By HIV status, culture had greater sensitivity (70.0% [48.1-85.5] vs 53.2% [43.2-63.0], p = 0.17) and NPV (82.9% [67.3-91.9] vs 59.6% [50.3-68.4], p = 0.012) in HIV-positive patients than HIV-negative ones. Both specificity (93.6% [79.3-98.9] vs 98.5% [91.9-99.9], p = 0.50) and PPV (87.5% [64.0-97.8] vs 98.0% [89.7-99.9], p = 0.28) of culture were lower in HIV-positive patients than in HIV-negative patients. Similar trends were observed for the smear and histological methods, but the specificity (HE: 54.2% [35.1-72.1] vs 77.8% [66.1-86.3], p = 0.056; AFB: 53.9% [35.5-71.2] vs 81.7% [70.1-89.4], p = 0.016) and PPV (smear: 83.3% [60.8-94.2] vs 98.4% [91.5-99.9], p = 0.033; HE: 62.1% [44.0-77.3] vs 85.0% [76.3-90.8], p = 0.016; AFB: 58.6% [40.7-74.5] vs 86.1% [76.8-92.0], p = 0.0047) of the assays for HIV-positive patients were significantly lower than for HIV-negative patients, because HIV-positive patients were more likely to be infected by non-tuberculous mycobacteria (NTM)(Álvaro-Meca et al., 2015) (3.8% in this study). Remarkably, Xpert had the highest sensitivity, specificity, PPV, and NPV values of all assays and did not differ significantly between HIV-positive and negative patients (Figure 3; Supplementary Table S1).


Figure 3 Head-to-head comparison of test accuracy in biopsy samples, by HIV status. Data are shown stratified according to: (A) sensitivity, (B) specificity, (C) positive predictive value, (D) negative predictive value.

In 53 non-biopsy samples (Table 3), TSPOT had higher sensitivity than culture (90.9% [62.3-99.5] vs 35.3% [17.3-58.7], p = 0.0037), but lower specificity (63.6% [35.4-84.8] vs 100% [85.1-100], p = 0.0026). The sensitivity and specificity of Xpert and culture did not differ significantly, most likely due to the small sample size (Table 3). We also compared the performance of different assays between biopsy samples and non-biopsy samples. The Xpert showed higher sensitivity (100% [86.7-100] vs 60.0% [23.1-92.9], p = 0.022) and NPV (100% [86.2-100] vs 81.8% [52.3-96.8], p = 0.032) in biopsy samples than in non-biopsy samples, but not higher specificity or PPV. The same trend was observed for culture, but not significantly (Figure 4; Supplementary Table S2).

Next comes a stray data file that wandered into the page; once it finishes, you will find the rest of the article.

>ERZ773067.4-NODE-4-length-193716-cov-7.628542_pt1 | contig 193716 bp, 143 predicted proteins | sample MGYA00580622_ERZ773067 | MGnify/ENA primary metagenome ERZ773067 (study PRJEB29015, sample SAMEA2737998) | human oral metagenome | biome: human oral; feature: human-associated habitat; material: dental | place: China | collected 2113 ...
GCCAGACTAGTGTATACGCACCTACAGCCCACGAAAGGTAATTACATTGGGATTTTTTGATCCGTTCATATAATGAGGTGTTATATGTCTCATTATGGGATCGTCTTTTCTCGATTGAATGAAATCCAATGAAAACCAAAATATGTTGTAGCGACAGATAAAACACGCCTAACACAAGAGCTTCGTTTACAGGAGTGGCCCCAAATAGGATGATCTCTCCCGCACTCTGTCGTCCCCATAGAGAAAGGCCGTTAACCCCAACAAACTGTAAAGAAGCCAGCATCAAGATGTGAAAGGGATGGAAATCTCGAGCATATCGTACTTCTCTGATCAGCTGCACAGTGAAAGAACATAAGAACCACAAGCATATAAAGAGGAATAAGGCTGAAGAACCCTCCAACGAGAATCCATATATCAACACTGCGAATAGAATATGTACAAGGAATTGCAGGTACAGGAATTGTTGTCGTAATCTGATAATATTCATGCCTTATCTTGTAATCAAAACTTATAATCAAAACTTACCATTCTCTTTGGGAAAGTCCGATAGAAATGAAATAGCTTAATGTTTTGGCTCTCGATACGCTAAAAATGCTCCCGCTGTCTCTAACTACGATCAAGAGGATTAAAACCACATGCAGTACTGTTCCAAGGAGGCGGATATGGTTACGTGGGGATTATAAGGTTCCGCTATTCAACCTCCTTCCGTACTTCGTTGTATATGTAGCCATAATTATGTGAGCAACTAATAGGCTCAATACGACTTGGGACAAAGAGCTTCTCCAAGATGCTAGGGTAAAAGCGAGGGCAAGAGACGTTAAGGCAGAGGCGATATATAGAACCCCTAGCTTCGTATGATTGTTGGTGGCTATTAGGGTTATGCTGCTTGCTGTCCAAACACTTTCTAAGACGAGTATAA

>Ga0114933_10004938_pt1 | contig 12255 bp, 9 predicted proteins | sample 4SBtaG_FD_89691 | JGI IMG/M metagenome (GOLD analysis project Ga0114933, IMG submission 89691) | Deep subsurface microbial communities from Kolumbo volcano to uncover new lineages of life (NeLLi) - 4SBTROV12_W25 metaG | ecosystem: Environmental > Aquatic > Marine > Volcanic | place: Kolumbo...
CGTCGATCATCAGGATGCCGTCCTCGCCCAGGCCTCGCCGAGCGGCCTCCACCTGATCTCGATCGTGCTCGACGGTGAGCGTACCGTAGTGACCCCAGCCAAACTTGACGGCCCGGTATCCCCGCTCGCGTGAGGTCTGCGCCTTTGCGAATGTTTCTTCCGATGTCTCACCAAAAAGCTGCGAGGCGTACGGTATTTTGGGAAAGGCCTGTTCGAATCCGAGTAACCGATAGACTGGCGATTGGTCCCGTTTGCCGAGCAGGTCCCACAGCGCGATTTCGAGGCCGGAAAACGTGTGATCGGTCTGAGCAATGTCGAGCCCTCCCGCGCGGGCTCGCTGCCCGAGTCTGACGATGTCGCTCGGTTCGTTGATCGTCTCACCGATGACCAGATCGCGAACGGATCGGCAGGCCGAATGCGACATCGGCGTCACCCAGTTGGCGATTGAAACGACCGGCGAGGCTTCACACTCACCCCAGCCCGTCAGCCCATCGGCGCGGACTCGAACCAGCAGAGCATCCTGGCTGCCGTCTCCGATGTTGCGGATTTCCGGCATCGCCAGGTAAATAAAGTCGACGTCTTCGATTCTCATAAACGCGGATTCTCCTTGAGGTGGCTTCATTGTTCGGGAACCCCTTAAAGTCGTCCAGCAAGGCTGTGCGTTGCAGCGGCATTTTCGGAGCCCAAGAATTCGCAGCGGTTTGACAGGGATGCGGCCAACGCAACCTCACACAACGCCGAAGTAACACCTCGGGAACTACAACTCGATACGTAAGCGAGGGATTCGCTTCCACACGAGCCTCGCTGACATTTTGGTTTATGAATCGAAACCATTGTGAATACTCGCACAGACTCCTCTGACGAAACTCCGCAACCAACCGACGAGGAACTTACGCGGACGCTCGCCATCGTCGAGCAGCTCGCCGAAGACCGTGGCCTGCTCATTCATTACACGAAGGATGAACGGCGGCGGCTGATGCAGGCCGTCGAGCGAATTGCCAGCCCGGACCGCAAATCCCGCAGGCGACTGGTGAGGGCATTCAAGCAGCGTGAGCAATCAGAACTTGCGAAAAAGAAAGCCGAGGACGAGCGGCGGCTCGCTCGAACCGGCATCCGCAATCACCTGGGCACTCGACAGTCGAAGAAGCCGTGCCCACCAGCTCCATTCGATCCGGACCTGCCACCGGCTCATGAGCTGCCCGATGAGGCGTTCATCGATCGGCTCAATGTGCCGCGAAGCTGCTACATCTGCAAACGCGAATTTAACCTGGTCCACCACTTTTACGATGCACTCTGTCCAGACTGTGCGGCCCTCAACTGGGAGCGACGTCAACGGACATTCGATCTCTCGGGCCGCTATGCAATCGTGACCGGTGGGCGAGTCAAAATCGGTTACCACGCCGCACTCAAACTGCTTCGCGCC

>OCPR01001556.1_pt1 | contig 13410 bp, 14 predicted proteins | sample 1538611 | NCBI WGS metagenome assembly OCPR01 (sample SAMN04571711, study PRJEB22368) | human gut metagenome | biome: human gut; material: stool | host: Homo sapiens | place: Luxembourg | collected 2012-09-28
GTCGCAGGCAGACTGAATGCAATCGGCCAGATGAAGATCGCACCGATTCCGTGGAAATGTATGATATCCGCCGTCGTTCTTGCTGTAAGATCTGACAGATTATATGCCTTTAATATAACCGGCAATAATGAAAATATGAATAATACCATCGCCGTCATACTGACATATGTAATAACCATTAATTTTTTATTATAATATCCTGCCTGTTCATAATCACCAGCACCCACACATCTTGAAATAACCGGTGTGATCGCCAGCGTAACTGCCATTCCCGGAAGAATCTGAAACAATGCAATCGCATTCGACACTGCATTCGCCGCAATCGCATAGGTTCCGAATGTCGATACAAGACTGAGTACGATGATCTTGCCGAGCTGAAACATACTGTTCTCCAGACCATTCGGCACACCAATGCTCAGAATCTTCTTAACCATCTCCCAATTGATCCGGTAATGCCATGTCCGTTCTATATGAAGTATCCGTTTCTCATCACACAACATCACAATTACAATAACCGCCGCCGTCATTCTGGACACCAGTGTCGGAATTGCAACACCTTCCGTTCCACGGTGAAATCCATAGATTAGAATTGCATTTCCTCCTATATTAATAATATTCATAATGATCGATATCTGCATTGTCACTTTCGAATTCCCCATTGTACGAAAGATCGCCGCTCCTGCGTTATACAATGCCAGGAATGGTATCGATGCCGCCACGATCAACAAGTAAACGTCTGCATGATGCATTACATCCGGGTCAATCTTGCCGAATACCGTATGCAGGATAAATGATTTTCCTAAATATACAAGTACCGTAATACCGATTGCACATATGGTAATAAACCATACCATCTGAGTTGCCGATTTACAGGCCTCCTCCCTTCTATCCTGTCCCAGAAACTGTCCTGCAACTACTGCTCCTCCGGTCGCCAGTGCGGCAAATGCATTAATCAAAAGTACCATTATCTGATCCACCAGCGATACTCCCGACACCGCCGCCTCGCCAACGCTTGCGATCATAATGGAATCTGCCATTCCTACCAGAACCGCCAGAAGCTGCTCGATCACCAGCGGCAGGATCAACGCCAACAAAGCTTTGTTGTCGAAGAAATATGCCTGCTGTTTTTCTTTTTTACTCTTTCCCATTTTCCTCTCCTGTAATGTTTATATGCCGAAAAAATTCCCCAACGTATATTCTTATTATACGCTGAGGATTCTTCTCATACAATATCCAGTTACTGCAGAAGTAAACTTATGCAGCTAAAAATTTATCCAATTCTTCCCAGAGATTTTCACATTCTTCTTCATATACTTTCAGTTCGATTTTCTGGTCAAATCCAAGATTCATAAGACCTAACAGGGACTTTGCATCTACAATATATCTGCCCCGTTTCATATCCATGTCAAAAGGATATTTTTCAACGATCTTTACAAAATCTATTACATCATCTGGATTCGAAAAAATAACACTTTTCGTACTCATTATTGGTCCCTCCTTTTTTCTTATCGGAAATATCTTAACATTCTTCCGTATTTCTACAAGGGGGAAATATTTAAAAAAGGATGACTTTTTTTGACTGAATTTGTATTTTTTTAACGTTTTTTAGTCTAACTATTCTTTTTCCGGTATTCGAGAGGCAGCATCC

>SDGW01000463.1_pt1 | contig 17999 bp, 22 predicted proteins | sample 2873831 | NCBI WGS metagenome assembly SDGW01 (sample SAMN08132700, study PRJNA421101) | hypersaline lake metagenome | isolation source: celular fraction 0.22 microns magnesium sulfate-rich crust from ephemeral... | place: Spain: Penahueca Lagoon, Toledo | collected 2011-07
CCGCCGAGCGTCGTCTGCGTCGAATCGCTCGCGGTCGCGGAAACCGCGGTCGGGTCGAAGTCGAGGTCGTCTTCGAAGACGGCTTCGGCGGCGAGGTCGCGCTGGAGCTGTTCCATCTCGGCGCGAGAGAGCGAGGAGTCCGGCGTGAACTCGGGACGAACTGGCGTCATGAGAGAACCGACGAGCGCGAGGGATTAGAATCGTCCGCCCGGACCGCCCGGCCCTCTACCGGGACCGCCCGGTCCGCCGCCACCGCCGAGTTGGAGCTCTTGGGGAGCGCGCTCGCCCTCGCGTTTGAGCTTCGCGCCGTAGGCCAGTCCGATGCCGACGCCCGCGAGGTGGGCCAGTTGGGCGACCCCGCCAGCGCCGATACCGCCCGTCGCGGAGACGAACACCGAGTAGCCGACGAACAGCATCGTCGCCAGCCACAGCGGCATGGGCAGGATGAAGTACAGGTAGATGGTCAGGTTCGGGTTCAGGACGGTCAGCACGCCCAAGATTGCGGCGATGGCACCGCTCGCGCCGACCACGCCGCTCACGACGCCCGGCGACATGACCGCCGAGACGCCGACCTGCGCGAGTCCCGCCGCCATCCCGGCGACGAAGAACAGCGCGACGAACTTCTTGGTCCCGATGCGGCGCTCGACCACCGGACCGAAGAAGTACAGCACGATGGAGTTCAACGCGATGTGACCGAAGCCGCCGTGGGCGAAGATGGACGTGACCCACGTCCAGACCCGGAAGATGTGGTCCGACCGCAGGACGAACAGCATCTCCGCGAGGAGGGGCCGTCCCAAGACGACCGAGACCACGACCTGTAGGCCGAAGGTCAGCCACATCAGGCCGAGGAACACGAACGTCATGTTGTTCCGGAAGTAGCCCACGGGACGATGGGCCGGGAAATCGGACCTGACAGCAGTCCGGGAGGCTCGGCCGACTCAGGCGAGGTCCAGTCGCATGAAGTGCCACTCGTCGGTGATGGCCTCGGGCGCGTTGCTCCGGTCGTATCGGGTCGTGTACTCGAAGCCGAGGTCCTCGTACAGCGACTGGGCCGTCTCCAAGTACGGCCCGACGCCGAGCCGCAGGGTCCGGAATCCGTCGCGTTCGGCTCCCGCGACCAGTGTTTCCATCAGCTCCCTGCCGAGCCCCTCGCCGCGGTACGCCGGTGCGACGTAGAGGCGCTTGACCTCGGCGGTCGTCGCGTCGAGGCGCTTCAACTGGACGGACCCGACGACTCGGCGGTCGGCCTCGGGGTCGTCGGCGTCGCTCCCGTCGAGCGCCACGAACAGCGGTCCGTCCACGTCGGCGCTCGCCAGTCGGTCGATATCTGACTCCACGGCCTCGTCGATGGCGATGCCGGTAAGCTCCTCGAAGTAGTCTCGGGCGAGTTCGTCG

Table 3 The diagnostic accuracy of culture, smear, Xpert, PCR, and TSPOT in non-biopsy samples.


Figure 4 Comparison of culture and Xpert accuracy in paired biopsy samples (BS) and non-biopsy samples (NBS). Data are shown stratified according to (A) sensitivity, (B) specificity, (C) positive predictive value, (D) negative predictive value.

In smear-negative biopsy samples (Table 4), the Xpert had significantly higher sensitivity (92.7% [80.6-97.5] vs 45.0% [30.7-60.2], p < 0.0001) and NPV (96.6% [90.5-99.1] vs 80.9% [72.7-87.0], p = 0.0007) than culture, and comparable specificity and PPV to culture. The sensitivity (86.5% [72.0-94.1] vs 45.0% [30.7-60.2], p = 0.0001) and NPV (92.5% [83.7-96.8] vs 80.9% [72.7-87.0], p = 0.033) of HE were also higher than culture, while the specificity (HE: 73.8% [63.5-82.0] vs 100% [96.0-100], p < 0.0001; AFB: 75.9% [65.7-83.8] vs 100% [96.0-100], p < 0.0001) and PPV (HE: 59.3% [46.0-71.3] vs 100% [82.4-100], p = 0.0012; AFB: 52.4% [37.7-66.6] vs 100% [82.4-100], p = 0.0003) of histological methods were lower than culture (Table 4).


Table 4 Culture, Xpert, HE, and AFB diagnostic accuracy in smear-negative biopsy samples.

4 Discussion

In this retrospective analysis, we used biopsy samples and non-biopsy samples from patients with presumptive EPTB to determine the diagnostic accuracy, sensitivity, and specificity of the assays. Our key finding was that Xpert performed better than other laboratory assays regardless of the HIV status of the patients or the types of specimens. Overall, the biopsy samples provided more realistic pictures of the patient’s conditions and a more accurate diagnosis of EPTB than non-biopsy samples.